CAIRO, May 21 – Egypt’s presidential frontrunner may come across as a polished civilian after shedding his military uniform, but his brutal crackdown on opponents has raised fears of a slide back into autocracy.
Abdel Fattah al-Sisi, who toppled elected Islamist president Mohamed Morsi last July, is so sure of victory in the May 26-27 election that he has not even unveiled his election programme.
The 59-year-old became Egypt’s most popular political figure and de facto head of state after leading the July 3 ouster of Morsi following massive rallies demanding the Islamist’s resignation.
A subsequent brutal crackdown on Morsi’s supporters killed at least 1,400 people and jailed thousands.
Since campaigning began on May 3, Sisi has preferred to address the people through television interviews, appearing in crisp suits and often smiling.
Sisi has said that for him, “national security” takes precedence over democratic freedoms.
It could take “20 to 25 years to achieve true democracy,” he told Egyptian newspaper editors in an interview.
Such remarks have sparked concern of a return to autocracy worse than under Hosni Mubarak, who was ousted by a popular uprising in early 2011.
Sisi himself served as Mubarak’s military intelligence chief, the youngest officer to hold the post.
Mubarak’s successor Morsi promoted Sisi to defence minister in what was seen at the time as an assertion of civilian control over the military, which ruled between Mubarak’s overthrow and Morsi’s election in June 2012.
Since the government was installed by the military last July after Morsi’s ouster, more than 1,400 people have been killed in a crackdown on Morsi’s Muslim Brotherhood.
More than 15,000 people have been jailed, with hundreds sentenced to death after cursory trials, triggering widespread international outrage.
The crackdown has also seen secular-leaning activists who revolted against Mubarak jailed for organising unlicensed protests.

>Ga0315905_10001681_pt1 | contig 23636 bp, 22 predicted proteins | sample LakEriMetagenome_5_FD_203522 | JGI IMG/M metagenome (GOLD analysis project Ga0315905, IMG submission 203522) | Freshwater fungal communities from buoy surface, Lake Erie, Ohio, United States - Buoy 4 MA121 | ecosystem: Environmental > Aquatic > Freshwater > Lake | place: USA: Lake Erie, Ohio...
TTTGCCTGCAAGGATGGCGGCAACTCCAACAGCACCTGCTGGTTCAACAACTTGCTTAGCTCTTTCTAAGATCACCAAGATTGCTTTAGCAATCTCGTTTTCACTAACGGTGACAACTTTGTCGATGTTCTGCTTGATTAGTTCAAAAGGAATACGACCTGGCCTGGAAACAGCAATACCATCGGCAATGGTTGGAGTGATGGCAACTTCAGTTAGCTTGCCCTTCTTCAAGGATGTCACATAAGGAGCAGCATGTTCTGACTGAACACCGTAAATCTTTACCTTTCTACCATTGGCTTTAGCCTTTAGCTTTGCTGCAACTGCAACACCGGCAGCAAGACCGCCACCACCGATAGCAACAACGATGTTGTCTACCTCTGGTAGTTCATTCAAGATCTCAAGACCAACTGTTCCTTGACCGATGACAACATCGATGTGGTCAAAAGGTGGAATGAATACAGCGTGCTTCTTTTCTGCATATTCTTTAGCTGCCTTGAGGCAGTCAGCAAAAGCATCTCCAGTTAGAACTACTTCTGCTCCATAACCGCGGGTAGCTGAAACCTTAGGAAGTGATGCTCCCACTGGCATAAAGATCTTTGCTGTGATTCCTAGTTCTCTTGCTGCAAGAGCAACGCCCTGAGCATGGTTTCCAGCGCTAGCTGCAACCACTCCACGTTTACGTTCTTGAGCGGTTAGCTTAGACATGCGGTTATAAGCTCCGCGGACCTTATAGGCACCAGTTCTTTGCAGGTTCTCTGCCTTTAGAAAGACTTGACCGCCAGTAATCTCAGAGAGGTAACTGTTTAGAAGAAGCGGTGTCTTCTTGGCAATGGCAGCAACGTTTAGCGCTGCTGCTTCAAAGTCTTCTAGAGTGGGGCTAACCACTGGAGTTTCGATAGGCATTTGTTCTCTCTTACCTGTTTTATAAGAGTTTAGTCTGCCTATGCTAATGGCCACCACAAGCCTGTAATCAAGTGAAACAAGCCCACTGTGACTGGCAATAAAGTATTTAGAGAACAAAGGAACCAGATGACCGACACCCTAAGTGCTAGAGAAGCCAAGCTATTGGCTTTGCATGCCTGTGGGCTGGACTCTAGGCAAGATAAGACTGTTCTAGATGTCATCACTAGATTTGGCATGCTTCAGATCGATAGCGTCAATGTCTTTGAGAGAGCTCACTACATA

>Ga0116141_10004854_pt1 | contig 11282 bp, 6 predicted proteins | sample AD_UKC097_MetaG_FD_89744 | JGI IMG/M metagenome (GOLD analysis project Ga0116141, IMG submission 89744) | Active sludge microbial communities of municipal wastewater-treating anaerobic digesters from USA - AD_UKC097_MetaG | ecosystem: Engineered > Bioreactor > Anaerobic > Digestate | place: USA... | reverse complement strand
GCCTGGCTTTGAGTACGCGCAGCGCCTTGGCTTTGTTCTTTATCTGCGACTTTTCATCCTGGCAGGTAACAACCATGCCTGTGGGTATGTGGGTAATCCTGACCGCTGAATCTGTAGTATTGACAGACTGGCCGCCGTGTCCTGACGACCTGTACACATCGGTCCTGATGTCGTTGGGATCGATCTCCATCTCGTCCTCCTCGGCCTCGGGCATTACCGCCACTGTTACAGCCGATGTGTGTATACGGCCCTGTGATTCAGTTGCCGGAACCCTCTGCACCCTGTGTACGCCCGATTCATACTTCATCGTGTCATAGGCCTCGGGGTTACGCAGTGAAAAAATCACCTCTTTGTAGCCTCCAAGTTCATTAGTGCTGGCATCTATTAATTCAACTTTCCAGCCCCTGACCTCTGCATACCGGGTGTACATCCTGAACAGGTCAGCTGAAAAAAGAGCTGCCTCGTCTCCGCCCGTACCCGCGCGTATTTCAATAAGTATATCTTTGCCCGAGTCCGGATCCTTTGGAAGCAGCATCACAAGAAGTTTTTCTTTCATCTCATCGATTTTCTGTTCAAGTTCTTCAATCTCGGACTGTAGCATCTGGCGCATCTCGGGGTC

– A nationalist icon –
Sisi said that Egypt cannot be compared to Western democracies, and that it could take more than two decades to achieve “true democracy” in the Arab world’s most populous nation.
His actions against the Brotherhood have seen Sisi emerge as a nationalist icon in the mould of Egypt’s first modern military ruler, Gamal Abdel Nasser.
Sisi and Nasser, the charismatic colonel who deposed King Farouk in 1952 and led Egypt until his death in 1970, both rode to popularity overseeing crackdowns on the Islamist movement.
But unlike Nasser, a champion of pan-Arabism whose speeches brought people onto the streets, Sisi has kept a lower profile.
His supporters see him as a tough leader able to restore stability and kick-start an economic recovery after years of unrest.
But his opponents in the Brotherhood despise him.
“CC (Sisi’s name in graffiti shorthand) is a killer” reads one slogan scrawled on walls in Cairo by Morsi supporters.
However, such slogans are dwarfed by the ubiquitous image of a uniformed Sisi plastered on walls, car windows and even on cakes in bakeries.
To his supporters, Sisi is a pious and humble man of the people, who addresses them in colloquial rather than classical Arabic.
An aide told AFP that Sisi prays five times a day in accordance with Islamic practice and that his wife, like most Egyptian Muslim women, covers her hair with a headscarf.
Sisi often invokes religious sentiments in his speeches, and during studies at the US Army War College in 2006, he wrote a thesis saying that support from Islamic opinion makers was crucial for democratic governance in the Middle East.
This has won him the support of the Salafist Al-Nur party, a former Brotherhood ally.
Morsi supporters compare him to a pharaoh and to villains of Islamic lore.
Sisi, who has four children, was born in 1954 near the Hussein mosque, a pilgrimage site in Cairo’s old city, and entered the military academy in 1977.